Mitigation Banking

What is mitigation banking? 

Mitigation banking promotes the restoration, creation, enhancement and/or preservation of wetlands, as well as the restoration and/or preservation of streams through economic incentives. Banking is a method setup by federal and state agencies to enable the trading of wetland and stream credits (also called compensatory mitigation credits), in order to offset impacts to wetlands and stream caused by development projects (e.g. schools, roads and bridges, subdivisions, business parks, etc.). A government agency, corporation, nonprofit organization, or other entity creates mitigation banks, which require credits for a particular project(s) or may be created for sale on the open market. Mitigation banks service only a given geographic area, which are defined by a watershed unit. The entity undertakes these activities under a formal agreement with regulatory agencies, known as the Interagency Review Team (IRT). 

How are mitigation banks used?

Any individual or entity conducting land-disturbing activities that impacts wetlands and/or streams require permits from federal and state agencies. Those permits carry a requirement that the permittee provide replacement (compensation) for those impacts in like kind. One of the methods for providing mitigation is the purchase of credits from a commercial mitigation bank. 
Within the past year, mitigation banks have become the preferred method of compensation by the U.S. Army Corps of Engineers, one of the main permitting agencies, and thus compensatory mitigation banking credits have become more vital to development project in Commonwealth of Virginia, as well as other states.

What are the benefits of mitigation banks?

Mitigation banks are created in advance of the impact for which credits are purchased, thus no loss of functions and values of wetland or streams are incurred as a result of a development project. They provide some of following benefits for society and the environment:

  • Water quality benefits
  • Flood storage, groundwater recharge, sequestering and storage of sediment
  • Shoreline erosion protection
  • Economic Benefits (i.e. supports a diverse food web, which creates huge quantities of food, renewable resources, etc.)
  • Wildlife habitat for many plants and animals, some of which are rare, threatened or endangered species.
  • Recreational activities, education and research opportunities          

Mitigation banks also provide an opportunity for ecoentrepreneurs to realize economic benefit from an alternate use of their land through a perpetual easement over the restoration, creation, enhancement and/or preservation of wetlands, and/or the restoration and/or preservation of streams.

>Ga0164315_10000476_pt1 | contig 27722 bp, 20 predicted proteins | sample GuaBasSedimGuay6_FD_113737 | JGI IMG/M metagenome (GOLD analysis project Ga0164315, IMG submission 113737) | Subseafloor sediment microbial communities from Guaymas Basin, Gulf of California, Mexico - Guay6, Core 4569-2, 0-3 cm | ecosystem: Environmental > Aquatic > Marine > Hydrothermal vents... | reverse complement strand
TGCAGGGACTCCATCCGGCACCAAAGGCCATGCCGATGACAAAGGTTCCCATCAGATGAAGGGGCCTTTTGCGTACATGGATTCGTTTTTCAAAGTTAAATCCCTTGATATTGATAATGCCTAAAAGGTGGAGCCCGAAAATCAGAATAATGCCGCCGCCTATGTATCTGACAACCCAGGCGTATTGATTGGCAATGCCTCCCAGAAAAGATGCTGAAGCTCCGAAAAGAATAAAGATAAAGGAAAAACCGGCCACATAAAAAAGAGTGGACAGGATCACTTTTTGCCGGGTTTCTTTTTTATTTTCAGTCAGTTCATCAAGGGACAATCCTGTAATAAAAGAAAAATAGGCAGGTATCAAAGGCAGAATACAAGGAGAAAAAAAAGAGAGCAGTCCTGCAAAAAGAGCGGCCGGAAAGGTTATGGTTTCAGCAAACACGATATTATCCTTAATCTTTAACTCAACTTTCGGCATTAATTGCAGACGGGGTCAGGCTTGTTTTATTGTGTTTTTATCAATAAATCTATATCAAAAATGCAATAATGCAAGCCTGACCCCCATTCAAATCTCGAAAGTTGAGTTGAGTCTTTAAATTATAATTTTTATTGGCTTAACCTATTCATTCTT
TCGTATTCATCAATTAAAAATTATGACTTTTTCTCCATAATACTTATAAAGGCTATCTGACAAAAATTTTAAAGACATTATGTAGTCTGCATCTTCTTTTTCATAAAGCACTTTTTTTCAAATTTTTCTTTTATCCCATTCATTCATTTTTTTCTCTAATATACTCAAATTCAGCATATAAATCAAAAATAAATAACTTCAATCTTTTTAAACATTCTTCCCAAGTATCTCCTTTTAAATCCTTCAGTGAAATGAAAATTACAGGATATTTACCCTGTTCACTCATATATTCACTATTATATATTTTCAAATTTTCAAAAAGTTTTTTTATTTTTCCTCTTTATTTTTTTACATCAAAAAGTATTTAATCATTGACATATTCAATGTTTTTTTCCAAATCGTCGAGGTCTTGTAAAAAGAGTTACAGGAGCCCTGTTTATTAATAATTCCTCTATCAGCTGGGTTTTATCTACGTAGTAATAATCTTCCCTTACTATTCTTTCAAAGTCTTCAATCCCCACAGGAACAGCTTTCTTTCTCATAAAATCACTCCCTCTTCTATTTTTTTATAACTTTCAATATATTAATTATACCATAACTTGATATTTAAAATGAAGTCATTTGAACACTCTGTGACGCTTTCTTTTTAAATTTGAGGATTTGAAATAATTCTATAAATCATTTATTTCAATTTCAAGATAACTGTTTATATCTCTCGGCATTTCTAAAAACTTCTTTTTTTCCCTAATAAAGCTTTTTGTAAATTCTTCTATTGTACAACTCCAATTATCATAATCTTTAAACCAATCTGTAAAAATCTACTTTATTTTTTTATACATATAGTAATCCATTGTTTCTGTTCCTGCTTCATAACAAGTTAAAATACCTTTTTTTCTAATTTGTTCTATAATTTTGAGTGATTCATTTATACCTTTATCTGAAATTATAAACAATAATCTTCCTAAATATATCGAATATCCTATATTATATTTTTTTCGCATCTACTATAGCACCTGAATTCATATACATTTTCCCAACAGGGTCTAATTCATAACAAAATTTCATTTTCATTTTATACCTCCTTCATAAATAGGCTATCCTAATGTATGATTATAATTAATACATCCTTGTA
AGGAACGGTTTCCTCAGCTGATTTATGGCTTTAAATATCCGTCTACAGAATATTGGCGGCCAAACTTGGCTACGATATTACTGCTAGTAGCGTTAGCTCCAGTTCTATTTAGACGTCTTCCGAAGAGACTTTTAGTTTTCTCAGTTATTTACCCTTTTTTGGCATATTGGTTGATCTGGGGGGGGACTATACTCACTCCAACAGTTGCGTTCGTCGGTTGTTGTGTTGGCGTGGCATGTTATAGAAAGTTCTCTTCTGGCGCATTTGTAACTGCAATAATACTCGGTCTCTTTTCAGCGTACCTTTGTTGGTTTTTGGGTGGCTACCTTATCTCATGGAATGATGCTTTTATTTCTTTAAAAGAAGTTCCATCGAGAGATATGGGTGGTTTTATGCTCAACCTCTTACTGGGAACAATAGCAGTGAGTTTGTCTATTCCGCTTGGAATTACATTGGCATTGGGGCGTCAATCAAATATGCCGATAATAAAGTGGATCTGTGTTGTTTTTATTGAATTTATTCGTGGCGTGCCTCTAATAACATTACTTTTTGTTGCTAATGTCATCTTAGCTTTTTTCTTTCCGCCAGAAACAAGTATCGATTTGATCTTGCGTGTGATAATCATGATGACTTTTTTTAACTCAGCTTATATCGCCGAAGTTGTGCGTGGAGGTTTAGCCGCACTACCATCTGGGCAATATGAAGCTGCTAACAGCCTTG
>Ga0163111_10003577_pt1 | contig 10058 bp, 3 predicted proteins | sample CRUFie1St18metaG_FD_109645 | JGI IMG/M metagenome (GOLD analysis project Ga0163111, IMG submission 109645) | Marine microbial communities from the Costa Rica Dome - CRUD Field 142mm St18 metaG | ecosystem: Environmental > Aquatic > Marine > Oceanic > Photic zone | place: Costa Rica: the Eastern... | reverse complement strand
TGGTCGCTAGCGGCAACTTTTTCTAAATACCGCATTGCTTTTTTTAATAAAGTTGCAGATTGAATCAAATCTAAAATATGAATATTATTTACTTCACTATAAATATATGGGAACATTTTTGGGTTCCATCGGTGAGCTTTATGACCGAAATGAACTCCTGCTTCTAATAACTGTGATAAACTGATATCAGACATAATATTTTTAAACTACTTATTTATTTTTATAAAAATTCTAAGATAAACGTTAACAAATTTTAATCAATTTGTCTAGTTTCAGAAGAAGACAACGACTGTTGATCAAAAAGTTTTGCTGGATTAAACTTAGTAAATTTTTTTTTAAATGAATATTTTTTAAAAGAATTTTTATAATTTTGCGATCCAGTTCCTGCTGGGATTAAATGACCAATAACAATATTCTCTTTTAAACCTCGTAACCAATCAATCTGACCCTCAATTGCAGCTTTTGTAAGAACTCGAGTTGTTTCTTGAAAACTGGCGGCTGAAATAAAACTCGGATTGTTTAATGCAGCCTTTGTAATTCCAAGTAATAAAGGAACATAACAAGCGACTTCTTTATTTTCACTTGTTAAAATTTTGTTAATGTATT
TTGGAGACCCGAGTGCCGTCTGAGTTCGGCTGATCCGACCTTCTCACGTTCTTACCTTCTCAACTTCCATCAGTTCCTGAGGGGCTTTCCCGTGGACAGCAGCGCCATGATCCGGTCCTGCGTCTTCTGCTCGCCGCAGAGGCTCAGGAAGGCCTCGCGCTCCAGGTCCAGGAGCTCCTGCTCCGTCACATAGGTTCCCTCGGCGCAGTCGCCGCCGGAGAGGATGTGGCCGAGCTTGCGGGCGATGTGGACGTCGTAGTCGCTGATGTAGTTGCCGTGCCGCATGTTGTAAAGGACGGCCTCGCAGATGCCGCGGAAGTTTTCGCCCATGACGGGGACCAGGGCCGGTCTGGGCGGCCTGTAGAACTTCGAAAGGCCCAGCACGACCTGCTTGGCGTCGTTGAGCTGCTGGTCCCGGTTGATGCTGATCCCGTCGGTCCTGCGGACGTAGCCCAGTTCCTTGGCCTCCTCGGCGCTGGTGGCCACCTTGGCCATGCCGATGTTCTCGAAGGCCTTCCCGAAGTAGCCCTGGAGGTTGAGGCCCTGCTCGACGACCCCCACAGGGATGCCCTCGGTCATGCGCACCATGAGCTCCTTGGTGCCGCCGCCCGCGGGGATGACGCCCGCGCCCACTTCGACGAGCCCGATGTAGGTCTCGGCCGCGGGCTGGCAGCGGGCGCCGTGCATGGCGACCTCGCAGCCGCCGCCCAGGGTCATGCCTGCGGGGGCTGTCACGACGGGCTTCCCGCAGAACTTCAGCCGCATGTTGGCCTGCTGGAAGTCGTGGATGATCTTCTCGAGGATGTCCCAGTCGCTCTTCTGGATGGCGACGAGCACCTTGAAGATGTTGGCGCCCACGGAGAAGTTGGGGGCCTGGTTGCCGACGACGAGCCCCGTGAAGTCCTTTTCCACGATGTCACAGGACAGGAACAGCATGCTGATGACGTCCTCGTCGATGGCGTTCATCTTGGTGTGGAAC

How can your land further benefit you?

By establishing a mitigation bank, landowners can not only protect their land from future development under a perpetual conservation easement, but also provide significant financial benefits through the sale of compensatory wetland or stream credits. Landowner’s still retain rights to passively use their property as open space for hunting, hiking, bird watching, and other activities, while protecting their land and the environment for the future generations.

Where do you start?

Assess your property by asking the following questions:

  1. Do portions of your property flood or are they mapped by Federal Emergency Management Agency (FEMA) as a part of a floodplain (50 or 100 year)?
  2. Are streams located along or on your property— from large, Rappahannock River, to small tributaries, unnamed?
  3. Are areas of your property drained by ditches or drain tiles?
  4. Do you have a large pond that is fed by a stream or located in a stream?

If you answer yes to one or more of these questions, your property may have the potential for establishing a mitigation bank. Should you wish to pursue further evaluation of your property and it’s potential for establishing a mitigation bank consult a certified/licensed stream and wetland scientist or engineer. From its main office in Ashland, and its Chesapeake office, Resource International, Ltd is able to serve landowners throughout the Commonwealth.

If you have questions about wetland or stream mitigation banking, we would be please to speak with you. Please call (804) 550-9200 or visit us at http://www.resourceintl.com to learn more about Resource and mitigation banking.

John Brooks is a Senior Scientist/Ecologist and Vice President at Resource International, Ltd located in Ashland, Virginia. John is certified Professional Wetland Delineator and is certified in Rosgen Natural Stream Restoration Techniques through Wildland Hydrology. John has served on several wetland and water related technical advisory committees as a part of establishing or updating regulations, and served on the Attorney General’s Government and Regulatory Reform Task Force. John is well versed in wetland and stream related topics. 

 By: John H. Brooks III, PWD Copyright 2009 Resource International, Ltd. All rights reserved. 

Copyright 2009 Resource International, Ltd. All rights reserved.